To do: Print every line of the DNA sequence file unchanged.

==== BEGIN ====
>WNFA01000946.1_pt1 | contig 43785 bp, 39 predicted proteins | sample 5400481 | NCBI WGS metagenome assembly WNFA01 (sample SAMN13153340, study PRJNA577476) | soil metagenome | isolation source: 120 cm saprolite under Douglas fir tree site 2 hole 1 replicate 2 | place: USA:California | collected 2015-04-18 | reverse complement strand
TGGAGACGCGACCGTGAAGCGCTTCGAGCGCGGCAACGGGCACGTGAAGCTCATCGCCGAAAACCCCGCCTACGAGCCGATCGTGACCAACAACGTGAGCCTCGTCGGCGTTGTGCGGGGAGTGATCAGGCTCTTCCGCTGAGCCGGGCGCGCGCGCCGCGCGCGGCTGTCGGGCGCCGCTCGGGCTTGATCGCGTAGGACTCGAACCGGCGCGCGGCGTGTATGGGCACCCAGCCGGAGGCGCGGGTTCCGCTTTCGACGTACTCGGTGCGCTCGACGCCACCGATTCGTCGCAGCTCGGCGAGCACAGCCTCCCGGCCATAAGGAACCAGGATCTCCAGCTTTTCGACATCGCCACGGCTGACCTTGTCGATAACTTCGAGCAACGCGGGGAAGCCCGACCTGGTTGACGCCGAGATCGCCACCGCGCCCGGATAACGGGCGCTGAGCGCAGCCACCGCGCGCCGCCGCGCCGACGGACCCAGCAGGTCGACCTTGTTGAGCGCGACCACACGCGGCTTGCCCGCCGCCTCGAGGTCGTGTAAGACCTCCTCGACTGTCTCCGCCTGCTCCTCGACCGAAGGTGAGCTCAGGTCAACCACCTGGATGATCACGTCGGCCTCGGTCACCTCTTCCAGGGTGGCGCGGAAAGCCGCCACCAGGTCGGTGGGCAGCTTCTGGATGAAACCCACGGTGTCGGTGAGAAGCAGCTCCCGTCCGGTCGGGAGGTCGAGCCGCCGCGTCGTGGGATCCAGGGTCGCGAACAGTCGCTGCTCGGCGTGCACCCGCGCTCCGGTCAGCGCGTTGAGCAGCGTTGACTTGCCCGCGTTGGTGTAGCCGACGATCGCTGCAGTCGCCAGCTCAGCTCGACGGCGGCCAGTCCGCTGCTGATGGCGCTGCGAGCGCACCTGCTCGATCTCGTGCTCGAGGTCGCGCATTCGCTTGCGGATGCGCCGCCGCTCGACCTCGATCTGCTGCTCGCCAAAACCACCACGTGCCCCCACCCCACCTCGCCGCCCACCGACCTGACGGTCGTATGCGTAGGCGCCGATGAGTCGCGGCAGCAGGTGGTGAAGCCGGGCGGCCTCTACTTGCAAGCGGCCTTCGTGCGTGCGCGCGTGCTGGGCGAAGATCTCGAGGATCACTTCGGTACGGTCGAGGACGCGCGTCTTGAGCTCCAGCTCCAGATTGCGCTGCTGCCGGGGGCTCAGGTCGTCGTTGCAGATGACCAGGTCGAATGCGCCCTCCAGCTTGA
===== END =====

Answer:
>WNFA01000946.1_pt1 | contig 43785 bp, 39 predicted proteins | sample 5400481 | NCBI WGS metagenome assembly WNFA01 (sample SAMN13153340, study PRJNA577476) | soil metagenome | isolation source: 120 cm saprolite under Douglas fir tree site 2 hole 1 replicate 2 | place: USA:California | collected 2015-04-18 | reverse complement strand
TGGAGACGCGACCGTGAAGCGCTTCGAGCGCGGCAACGGGCACGTGAAGCTCATCGCCGAAAACCCCGCCTACGAGCCGATCGTGACCAACAACGTGAGCCTCGTCGGCGTTGTGCGGGGAGTGATCAGGCTCTTCCGCTGAGCCGGGCGCGCGCGCCGCGCGCGGCTGTCGGGCGCCGCTCGGGCTTGATCGCGTAGGACTCGAACCGGCGCGCGGCGTGTATGGGCACCCAGCCGGAGGCGCGGGTTCCGCTTTCGACGTACTCGGTGCGCTCGACGCCACCGATTCGTCGCAGCTCGGCGAGCACAGCCTCCCGGCCATAAGGAACCAGGATCTCCAGCTTTTCGACATCGCCACGGCTGACCTTGTCGATAACTTCGAGCAACGCGGGGAAGCCCGACCTGGTTGACGCCGAGATCGCCACCGCGCCCGGATAACGGGCGCTGAGCGCAGCCACCGCGCGCCGCCGCGCCGACGGACCCAGCAGGTCGACCTTGTTGAGCGCGACCACACGCGGCTTGCCCGCCGCCTCGAGGTCGTGTAAGACCTCCTCGACTGTCTCCGCCTGCTCCTCGACCGAAGGTGAGCTCAGGTCAACCACCTGGATGATCACGTCGGCCTCGGTCACCTCTTCCAGGGTGGCGCGGAAAGCCGCCACCAGGTCGGTGGGCAGCTTCTGGATGAAACCCACGGTGTCGGTGAGAAGCAGCTCCCGTCCGGTCGGGAGGTCGAGCCGCCGCGTCGTGGGATCCAGGGTCGCGAACAGTCGCTGCTCGGCGTGCACCCGCGCTCCGGTCAGCGCGTTGAGCAGCGTTGACTTGCCCGCGTTGGTGTAGCCGACGATCGCTGCAGTCGCCAGCTCAGCTCGACGGCGGCCAGTCCGCTGCTGATGGCGCTGCGAGCGCACCTGCTCGATCTCGTGCTCGAGGTCGCGCATTCGCTTGCGGATGCGCCGCCGCTCGACCTCGATCTGCTGCTCGCCAAAACCACCACGTGCCCCCACCCCACCTCGCCGCCCACCGACCTGACGGTCGTATGCGTAGGCGCCGATGAGTCGCGGCAGCAGGTGGTGAAGCCGGGCGGCCTCTACTTGCAAGCGGCCTTCGTGCGTGCGCGCGTGCTGGGCGAAGATCTCGAGGATCACTTCGGTACGGTCGAGGACGCGCGTCTTGAGCTCCAGCTCCAGATTGCGCTGCTGCCGGGGGCTCAGGTCGTCGTTGCAGATGACCAGGTCGAATGCGCCCTCCAGCTTGA